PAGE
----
driver based planningWe just wrapped up a challenging time of year for some of our clients.  For many teams, the end of the fiscal year seems to coincide with a belt tightening.  There is a sudden realization that a team’s allocations have largely been spent.  This translates into a few lean weeks before next quarter’s cash infusion allows productivity and project work to ramp back up.  Shared resources start to go un-used for fear of a chargeback and many a manager breathes a silent sigh of relief when their team starts requesting holiday vacation time.  Project delivery dates begin to slip and everyone points their finger at the holiday season as a cause.  Still, many of our clients are aware that something went wrong with the planning and budgeting process all those months ago.  Yet the same process that caused the shortfall this year will be used again, over and over again, to plan for future quarters and years.

Besides planning and budgeting projects, we at Cervello help our clients with Big Data and the formal process around using Analytics and Data to support decision making.  One of the revolutions in “data” was the subtle shift from using data simply for reporting (backward looking) to using data to drive decisions (forward looking).  This means that data can be used not only to measure how we did, but to plan how we should do things!  There must be a way to use the data in our client organizations to do a better job of forecasting, budgeting, and planning.

The closest thing to formalized data support and leveraged analytics in planning and budgeting is the concept of driver based planning.  This means identifying the changes in data and using those changes to find what is driving increases and decreases in revenue and expenses.  The idea has been around for a number of years and has been implemented in many scenarios, most famously in the statistics around sports.  You might remember the book or the movie “Moneyball.”  While there is a small amount of excitement specifically around driver based planning, there is very little implementation.  Even in cases when it might feel like a natural fit, our clients seem reluctant to make the jump and continue to rely more on last year and gut feeling over forward looking data.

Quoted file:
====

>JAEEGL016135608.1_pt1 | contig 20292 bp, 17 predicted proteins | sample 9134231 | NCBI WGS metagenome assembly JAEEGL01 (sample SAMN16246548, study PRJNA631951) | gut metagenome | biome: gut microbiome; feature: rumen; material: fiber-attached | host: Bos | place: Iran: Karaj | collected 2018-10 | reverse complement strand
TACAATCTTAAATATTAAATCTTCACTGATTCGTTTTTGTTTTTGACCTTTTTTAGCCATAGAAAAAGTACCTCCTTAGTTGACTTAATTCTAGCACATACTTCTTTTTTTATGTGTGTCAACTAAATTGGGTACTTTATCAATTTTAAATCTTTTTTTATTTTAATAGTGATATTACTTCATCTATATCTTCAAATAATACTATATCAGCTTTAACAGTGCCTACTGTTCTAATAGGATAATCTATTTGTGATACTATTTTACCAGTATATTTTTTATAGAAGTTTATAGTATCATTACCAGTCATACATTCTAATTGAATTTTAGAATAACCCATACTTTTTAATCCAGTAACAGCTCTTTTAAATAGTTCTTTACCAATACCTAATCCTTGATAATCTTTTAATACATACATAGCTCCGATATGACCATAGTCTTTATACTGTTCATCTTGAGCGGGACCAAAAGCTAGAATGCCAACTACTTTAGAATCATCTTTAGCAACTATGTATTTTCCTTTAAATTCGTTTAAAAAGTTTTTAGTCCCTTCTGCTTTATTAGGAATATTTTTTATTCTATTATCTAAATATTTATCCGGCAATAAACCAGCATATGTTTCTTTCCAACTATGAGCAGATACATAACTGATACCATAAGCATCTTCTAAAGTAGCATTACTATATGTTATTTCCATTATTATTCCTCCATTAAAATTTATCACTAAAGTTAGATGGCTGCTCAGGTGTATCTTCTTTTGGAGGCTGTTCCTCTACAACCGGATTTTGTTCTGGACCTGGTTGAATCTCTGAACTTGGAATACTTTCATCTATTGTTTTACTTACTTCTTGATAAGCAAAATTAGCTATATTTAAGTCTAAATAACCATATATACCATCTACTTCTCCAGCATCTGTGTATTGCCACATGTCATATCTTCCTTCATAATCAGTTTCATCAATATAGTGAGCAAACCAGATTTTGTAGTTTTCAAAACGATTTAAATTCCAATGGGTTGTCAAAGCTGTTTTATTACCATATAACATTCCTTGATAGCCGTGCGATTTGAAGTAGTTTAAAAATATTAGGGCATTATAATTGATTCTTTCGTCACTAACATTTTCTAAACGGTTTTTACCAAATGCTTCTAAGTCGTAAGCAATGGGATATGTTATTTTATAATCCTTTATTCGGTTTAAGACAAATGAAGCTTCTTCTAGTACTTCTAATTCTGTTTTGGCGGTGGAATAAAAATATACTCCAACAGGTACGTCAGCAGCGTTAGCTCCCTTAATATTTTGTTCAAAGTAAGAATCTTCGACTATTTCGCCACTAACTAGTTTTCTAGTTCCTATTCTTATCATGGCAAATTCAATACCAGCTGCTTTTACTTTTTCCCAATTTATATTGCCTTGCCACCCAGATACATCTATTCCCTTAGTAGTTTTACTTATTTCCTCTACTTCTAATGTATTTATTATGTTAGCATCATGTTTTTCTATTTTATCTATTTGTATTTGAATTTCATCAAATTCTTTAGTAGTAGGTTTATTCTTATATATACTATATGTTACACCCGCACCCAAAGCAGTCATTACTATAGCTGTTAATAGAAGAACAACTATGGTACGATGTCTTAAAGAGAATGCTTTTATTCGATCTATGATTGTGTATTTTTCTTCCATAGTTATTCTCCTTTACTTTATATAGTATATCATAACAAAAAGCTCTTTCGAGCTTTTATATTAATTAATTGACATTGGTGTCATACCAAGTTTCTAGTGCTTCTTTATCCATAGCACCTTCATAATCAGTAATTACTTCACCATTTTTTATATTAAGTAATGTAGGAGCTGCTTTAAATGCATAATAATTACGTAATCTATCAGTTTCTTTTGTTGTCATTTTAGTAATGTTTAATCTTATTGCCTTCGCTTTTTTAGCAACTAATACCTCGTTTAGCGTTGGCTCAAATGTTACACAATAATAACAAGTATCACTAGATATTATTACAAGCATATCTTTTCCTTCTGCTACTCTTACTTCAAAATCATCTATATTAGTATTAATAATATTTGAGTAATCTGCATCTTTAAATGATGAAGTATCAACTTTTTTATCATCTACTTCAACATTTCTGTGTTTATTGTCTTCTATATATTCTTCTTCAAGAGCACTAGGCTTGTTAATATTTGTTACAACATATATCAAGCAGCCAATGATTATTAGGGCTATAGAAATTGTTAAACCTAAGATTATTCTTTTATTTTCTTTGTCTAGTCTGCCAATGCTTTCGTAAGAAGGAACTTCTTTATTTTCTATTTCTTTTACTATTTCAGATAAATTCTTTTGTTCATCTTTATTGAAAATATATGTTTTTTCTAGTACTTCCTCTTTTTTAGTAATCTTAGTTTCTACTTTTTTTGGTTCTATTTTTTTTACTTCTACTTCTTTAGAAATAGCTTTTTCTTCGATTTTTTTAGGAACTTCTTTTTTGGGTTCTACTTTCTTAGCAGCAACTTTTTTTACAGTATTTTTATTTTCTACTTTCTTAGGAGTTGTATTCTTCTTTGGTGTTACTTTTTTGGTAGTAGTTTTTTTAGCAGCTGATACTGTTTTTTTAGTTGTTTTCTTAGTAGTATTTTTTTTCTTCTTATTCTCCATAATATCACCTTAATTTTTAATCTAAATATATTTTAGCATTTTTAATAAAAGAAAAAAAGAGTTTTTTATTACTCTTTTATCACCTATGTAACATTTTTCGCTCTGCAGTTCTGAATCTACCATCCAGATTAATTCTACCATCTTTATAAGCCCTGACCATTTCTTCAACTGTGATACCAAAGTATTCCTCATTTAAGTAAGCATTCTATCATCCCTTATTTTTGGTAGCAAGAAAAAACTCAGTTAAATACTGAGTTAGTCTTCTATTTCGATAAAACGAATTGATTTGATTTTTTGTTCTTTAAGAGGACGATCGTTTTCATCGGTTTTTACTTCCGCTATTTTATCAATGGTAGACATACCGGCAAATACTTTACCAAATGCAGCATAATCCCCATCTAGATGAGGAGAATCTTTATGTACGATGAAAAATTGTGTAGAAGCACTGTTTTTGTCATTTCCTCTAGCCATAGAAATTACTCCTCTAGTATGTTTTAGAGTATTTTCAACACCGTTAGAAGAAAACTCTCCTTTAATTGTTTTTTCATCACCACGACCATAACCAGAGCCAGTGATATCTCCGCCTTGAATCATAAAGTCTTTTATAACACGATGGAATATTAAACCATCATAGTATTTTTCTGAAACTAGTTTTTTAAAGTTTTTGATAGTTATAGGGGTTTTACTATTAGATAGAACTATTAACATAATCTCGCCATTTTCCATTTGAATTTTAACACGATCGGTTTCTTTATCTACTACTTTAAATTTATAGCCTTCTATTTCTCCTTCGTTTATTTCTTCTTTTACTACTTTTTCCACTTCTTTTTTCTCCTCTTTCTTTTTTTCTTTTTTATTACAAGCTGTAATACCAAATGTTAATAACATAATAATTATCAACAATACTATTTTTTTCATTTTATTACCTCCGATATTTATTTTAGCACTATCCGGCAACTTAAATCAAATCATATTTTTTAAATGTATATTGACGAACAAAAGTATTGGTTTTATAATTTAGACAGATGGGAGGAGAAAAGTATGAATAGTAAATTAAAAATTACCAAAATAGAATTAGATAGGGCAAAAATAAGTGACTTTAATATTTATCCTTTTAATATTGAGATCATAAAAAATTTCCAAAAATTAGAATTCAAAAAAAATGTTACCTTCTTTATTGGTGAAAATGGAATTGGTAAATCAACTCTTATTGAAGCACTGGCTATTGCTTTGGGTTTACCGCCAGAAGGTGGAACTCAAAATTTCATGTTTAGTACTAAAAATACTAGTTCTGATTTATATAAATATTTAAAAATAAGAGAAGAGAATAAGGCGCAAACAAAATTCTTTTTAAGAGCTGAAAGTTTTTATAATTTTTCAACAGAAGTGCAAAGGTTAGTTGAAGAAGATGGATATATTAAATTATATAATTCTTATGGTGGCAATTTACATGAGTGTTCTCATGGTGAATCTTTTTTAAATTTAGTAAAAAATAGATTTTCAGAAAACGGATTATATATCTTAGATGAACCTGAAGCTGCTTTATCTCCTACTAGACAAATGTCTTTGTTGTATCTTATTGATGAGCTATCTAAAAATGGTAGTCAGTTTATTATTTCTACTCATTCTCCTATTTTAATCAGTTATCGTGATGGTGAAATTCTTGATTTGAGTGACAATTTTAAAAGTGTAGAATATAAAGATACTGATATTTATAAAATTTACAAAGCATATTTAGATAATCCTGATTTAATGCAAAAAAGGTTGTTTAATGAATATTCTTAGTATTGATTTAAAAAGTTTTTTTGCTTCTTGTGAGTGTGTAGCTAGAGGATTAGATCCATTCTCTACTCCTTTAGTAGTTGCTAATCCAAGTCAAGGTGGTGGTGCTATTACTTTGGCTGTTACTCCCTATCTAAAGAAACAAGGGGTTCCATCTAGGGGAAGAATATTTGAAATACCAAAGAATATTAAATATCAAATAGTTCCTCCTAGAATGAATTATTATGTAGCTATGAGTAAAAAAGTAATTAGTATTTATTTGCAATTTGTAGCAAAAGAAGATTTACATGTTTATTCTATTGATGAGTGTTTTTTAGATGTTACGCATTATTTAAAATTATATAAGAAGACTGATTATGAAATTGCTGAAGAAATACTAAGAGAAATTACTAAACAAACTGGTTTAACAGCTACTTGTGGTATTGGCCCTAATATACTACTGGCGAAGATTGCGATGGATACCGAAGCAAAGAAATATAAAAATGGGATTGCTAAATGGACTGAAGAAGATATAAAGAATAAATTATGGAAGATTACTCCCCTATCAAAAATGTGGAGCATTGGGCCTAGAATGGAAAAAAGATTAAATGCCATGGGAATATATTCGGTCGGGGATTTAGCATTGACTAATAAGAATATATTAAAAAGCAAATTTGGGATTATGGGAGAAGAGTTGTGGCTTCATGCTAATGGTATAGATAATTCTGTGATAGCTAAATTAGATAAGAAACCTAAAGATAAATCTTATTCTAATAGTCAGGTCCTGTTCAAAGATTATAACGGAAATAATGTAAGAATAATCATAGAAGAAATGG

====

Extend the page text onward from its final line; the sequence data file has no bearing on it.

For example, we contracted with a manufacturing function in an organization and they did not think to consider commodity prices in their budgeting process.  The largest possible change from one cycle to the next for this organization was the price of raw materials.  While they certainly lacked a framework to leverage historic commodity data for the purpose of forward looking decision making, implementing a system would have been relatively simple.  Instead the inevitable fluctuation of commodity prices wasn’t even considered.

Our clients face many other easily identified drivers including staff attrition, seasonality of product demand, product release schedules, capacity, social media engagement, and a plethora of others that apply strongly and uniquely to their respective organizations.  A brief exercise looking at the unique variables (drivers) that alter your revenues and expenses can pay for itself quite easily in better planning and budgeting.

Next year when the fiscal year is closing will your team scale back their work efforts to prevent an over run?  Or will planning be precise enough to allow your team to deliver all of their objectives on time and on budget?

(Photo Credit: kenteegardin)

Matthew Phillips Cervello



POSTED BY: Matthew Phillips

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